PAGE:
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Some of your customers are more critical to your business than others. It’s not unkind – it’s true. In many businesses, 80% of the business is generated by 20% of the customers. The Pareto Principle rules.
How do you handle the critical 20% who comprise your key customers? What strategies are in place for: a) keeping – even expanding – their businesses; and, b) understanding what their businesses will need in the future?
If you want to gain deeper insight into what the key decision makers from your most valuable customers are thinking, you need to gather data from a group that is intentionally selected – not a random sample. And, as long as you’re collecting feedback, why not build trust in the process via a face-to-face structured conversation about their needs?
See blog post: “Gathering B2B Customer Feedback: Three Rules to Break”
When getting feedback from customers, the method you choose speaks more loudly than the words you use. The method is the message.
When using an anonymous e-mail survey, your most critical customers’ feedback is treated the same as everyone else’s. Is that really your intent? A face-to-face, structured conversation with your customer shows that you are interested in their specific feedback and that you also desire to strengthen your business relationship.
Select a method of listening that matches the message you want to send and the kind of relationship you want to cultivate. If you want to build closer relationships with your key customers, consider adding face-to-face interviews to your feedback mix.
See blog post: “The Method is the Message”
If you don’t have a structured process to capture face-to-face feedback from your most important customers, what are you missing? Face-to-face conversations are your opportunity to:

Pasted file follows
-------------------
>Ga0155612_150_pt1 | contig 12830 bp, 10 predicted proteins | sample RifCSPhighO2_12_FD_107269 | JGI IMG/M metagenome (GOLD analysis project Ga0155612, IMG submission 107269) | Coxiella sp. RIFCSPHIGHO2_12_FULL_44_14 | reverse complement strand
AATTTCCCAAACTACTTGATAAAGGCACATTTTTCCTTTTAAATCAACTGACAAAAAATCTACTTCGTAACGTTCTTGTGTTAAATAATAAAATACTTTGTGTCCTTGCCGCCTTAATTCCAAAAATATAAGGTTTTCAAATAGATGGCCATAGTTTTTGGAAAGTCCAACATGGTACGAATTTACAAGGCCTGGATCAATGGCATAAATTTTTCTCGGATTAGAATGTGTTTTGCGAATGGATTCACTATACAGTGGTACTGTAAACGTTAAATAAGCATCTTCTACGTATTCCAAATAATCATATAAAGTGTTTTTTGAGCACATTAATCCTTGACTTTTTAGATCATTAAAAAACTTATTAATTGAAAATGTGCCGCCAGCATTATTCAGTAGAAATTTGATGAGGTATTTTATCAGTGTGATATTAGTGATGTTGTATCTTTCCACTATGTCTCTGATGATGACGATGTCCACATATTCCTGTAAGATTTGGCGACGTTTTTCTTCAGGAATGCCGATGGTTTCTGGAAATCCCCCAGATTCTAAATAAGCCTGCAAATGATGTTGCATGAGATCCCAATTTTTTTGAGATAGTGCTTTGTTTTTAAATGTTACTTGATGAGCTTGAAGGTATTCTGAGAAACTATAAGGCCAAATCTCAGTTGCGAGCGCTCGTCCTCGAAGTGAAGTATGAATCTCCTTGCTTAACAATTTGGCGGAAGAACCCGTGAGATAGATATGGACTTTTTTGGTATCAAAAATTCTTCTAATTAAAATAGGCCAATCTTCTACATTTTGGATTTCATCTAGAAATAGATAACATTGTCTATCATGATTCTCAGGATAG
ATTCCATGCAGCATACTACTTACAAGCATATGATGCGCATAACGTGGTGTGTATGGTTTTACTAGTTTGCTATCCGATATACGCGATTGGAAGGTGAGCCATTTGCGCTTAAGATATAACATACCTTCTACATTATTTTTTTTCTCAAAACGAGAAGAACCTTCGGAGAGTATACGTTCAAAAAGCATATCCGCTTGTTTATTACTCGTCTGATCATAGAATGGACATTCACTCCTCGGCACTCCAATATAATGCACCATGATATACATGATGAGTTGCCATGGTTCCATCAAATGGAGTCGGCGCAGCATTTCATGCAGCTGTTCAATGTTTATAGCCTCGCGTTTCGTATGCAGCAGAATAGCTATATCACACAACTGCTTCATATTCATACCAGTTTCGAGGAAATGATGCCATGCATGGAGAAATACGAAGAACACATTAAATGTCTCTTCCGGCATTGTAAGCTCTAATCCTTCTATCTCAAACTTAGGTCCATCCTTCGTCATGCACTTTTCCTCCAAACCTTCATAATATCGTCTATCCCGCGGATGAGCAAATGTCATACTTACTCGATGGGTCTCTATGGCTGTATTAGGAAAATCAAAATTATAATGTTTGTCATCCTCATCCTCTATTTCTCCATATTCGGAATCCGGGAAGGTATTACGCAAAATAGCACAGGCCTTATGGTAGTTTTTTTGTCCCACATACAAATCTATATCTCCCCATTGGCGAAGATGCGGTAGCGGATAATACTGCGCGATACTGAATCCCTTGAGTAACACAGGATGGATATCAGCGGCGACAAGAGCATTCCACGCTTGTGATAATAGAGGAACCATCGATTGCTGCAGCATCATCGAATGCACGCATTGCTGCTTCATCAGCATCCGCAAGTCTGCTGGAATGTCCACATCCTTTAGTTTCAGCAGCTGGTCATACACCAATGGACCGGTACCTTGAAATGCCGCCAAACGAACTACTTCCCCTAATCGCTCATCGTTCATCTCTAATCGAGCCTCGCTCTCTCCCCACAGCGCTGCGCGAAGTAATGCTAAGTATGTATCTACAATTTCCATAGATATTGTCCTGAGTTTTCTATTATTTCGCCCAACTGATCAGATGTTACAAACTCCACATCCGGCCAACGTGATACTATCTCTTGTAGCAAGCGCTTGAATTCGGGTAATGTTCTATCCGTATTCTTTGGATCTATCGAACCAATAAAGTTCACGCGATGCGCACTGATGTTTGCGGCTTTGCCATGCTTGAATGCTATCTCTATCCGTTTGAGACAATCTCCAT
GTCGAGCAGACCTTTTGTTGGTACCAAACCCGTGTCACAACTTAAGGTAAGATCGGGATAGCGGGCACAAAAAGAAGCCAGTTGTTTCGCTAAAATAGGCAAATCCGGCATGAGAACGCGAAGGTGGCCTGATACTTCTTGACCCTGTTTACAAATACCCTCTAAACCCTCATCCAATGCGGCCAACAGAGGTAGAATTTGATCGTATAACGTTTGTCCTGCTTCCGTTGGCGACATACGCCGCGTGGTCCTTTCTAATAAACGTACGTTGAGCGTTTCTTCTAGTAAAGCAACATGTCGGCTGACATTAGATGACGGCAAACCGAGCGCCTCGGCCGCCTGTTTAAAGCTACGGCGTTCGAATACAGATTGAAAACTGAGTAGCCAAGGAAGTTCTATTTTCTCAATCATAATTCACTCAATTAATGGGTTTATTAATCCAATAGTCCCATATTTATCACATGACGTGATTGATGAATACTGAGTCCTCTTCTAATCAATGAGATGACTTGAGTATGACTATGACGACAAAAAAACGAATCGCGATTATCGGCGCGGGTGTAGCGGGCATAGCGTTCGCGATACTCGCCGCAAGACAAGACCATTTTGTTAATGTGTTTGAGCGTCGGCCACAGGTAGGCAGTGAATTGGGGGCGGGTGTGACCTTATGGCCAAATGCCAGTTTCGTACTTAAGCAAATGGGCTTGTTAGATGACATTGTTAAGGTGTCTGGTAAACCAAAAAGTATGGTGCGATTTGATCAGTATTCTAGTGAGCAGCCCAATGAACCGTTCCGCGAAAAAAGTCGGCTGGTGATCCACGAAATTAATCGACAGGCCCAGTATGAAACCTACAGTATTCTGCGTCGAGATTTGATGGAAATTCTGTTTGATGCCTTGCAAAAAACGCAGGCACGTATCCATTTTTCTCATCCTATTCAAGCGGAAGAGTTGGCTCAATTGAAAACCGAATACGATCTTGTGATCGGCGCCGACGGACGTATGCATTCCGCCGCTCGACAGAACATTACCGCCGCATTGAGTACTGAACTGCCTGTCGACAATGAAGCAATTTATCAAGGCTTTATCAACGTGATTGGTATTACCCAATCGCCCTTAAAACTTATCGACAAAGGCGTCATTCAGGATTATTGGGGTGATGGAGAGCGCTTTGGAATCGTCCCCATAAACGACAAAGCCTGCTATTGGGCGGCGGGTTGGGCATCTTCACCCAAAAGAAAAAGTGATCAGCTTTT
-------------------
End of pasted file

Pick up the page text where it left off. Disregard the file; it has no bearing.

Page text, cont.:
- Go deeper. Online surveys have their place – they get to the what. How can you get to the why?
- Build relationships. Taking the time to discuss past performance and future needs is critical in building better long-term partnerships.
- Increase customer confidence. Being open and honest about your successes, misses, and plans to improve will put you ahead of the competition.
In a Facebook and Twitter world, any significant long-term relationship is still founded on face-to-face interactions.
The Customer Relationship Hierarchy (pictured below) was foundational to our company’s beginnings 20 years ago. At that time, it was a revelation that our customers experience us differently – as a product vendor, value-added supplier, solution provider, or trusted advisor – depending upon how we meet their requirements, expectations, and needs. Today, it is common sense, but even more critical to determine:
- How do your most valuable customers perceive you?
- Where would they place you on the Customer Relationship Hierarchy today?
- Where do they want you to be on the hierarchy tomorrow?
- What will it take for you to get there?
See blog post: “Do Your Customers Think of You as a Trusted Advisor?”
One of the keys to innovation is listening closely to customers and connecting the dots. How can you get an understanding of market changes and be the first to capitalize on cutting-edge opportunities?
- Ask the right questions.
- Talk to customers and prospects.
- Ask in the right way.
- Understand that all feedback is not created equally.
Seeing around the next corner can be tricky. Leverage your customer relationships by obtaining critical feedback to drive toward unexpected and profitable innovation.
Your employees have more to do with your success than your products, your services, your strategies, or your customers. At every step – planning, designing, delivering – you depend upon capable, committed employees to get the job done and to do it in a way that reflects your organization’s values.
Understanding the concerns, ideas, satisfaction, and mind-set of employees helps you to manage the most valuable part of your business. Gathering and analyzing employee feedback to use in your strategic planning is not a nice-to-have; it’s a need-to-have. It all begins and ends with talent – and you should know what yours is thinking.